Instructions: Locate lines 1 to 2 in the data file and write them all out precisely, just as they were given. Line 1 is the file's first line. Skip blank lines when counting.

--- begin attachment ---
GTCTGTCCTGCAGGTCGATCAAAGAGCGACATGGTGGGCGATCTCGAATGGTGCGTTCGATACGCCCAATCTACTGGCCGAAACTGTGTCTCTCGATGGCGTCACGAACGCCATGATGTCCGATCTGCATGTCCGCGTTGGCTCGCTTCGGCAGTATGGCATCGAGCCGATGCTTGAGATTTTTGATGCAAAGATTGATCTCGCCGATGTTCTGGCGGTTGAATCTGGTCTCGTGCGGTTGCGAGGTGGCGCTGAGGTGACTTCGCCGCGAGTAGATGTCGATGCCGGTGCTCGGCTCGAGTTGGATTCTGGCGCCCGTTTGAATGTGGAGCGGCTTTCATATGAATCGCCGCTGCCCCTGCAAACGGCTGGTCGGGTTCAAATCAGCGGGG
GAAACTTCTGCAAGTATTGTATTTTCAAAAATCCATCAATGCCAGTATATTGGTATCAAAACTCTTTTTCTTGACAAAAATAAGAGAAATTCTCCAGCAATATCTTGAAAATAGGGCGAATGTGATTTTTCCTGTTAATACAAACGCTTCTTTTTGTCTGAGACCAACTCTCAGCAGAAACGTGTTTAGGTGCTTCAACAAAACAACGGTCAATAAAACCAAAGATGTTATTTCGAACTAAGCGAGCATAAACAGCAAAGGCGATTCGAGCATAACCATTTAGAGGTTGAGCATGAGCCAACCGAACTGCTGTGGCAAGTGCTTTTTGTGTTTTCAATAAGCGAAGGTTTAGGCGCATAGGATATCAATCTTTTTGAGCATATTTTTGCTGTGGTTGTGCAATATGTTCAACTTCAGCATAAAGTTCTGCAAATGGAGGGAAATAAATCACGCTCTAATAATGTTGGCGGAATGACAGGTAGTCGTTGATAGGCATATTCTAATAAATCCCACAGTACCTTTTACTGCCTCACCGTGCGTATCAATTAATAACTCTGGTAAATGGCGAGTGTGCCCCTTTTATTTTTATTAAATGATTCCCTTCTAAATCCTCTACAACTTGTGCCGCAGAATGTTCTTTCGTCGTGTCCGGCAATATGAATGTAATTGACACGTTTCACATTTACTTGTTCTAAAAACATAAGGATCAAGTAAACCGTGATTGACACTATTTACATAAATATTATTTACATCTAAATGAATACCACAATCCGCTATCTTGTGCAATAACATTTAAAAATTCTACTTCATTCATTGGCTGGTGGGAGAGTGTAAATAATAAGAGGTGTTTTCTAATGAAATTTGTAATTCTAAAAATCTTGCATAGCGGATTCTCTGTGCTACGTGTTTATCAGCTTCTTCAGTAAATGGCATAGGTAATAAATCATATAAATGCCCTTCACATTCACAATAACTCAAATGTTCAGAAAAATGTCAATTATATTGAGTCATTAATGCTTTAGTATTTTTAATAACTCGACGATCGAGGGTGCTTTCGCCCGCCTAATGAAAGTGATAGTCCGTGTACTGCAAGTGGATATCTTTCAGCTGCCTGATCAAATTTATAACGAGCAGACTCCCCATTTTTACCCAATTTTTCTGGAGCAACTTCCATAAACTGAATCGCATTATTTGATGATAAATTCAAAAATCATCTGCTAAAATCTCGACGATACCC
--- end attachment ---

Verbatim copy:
GTCTGTCCTGCAGGTCGATCAAAGAGCGACATGGTGGGCGATCTCGAATGGTGCGTTCGATACGCCCAATCTACTGGCCGAAACTGTGTCTCTCGATGGCGTCACGAACGCCATGATGTCCGATCTGCATGTCCGCGTTGGCTCGCTTCGGCAGTATGGCATCGAGCCGATGCTTGAGATTTTTGATGCAAAGATTGATCTCGCCGATGTTCTGGCGGTTGAATCTGGTCTCGTGCGGTTGCGAGGTGGCGCTGAGGTGACTTCGCCGCGAGTAGATGTCGATGCCGGTGCTCGGCTCGAGTTGGATTCTGGCGCCCGTTTGAATGTGGAGCGGCTTTCATATGAATCGCCGCTGCCCCTGCAAACGGCTGGTCGGGTTCAAATCAGCGGGG
GAAACTTCTGCAAGTATTGTATTTTCAAAAATCCATCAATGCCAGTATATTGGTATCAAAACTCTTTTTCTTGACAAAAATAAGAGAAATTCTCCAGCAATATCTTGAAAATAGGGCGAATGTGATTTTTCCTGTTAATACAAACGCTTCTTTTTGTCTGAGACCAACTCTCAGCAGAAACGTGTTTAGGTGCTTCAACAAAACAACGGTCAATAAAACCAAAGATGTTATTTCGAACTAAGCGAGCATAAACAGCAAAGGCGATTCGAGCATAACCATTTAGAGGTTGAGCATGAGCCAACCGAACTGCTGTGGCAAGTGCTTTTTGTGTTTTCAATAAGCGAAGGTTTAGGCGCATAGGATATCAATCTTTTTGAGCATATTTTTGCTGTGGTTGTGCAATATGTTCAACTTCAGCATAAAGTTCTGCAAATGGAGGGAAATAAATCACGCTCTAATAATGTTGGCGGAATGACAGGTAGTCGTTGATAGGCATATTCTAATAAATCCCACAGTACCTTTTACTGCCTCACCGTGCGTATCAATTAATAACTCTGGTAAATGGCGAGTGTGCCCCTTTTATTTTTATTAAATGATTCCCTTCTAAATCCTCTACAACTTGTGCCGCAGAATGTTCTTTCGTCGTGTCCGGCAATATGAATGTAATTGACACGTTTCACATTTACTTGTTCTAAAAACATAAGGATCAAGTAAACCGTGATTGACACTATTTACATAAATATTATTTACATCTAAATGAATACCACAATCCGCTATCTTGTGCAATAACATTTAAAAATTCTACTTCATTCATTGGCTGGTGGGAGAGTGTAAATAATAAGAGGTGTTTTCTAATGAAATTTGTAATTCTAAAAATCTTGCATAGCGGATTCTCTGTGCTACGTGTTTATCAGCTTCTTCAGTAAATGGCATAGGTAATAAATCATATAAATGCCCTTCACATTCACAATAACTCAAATGTTCAGAAAAATGTCAATTATATTGAGTCATTAATGCTTTAGTATTTTTAATAACTCGACGATCGAGGGTGCTTTCGCCCGCCTAATGAAAGTGATAGTCCGTGTACTGCAAGTGGATATCTTTCAGCTGCCTGATCAAATTTATAACGAGCAGACTCCCCATTTTTACCCAATTTTTCTGGAGCAACTTCCATAAACTGAATCGCATTATTTGATGATAAATTCAAAAATCATCTGCTAAAATCTCGACGATACCC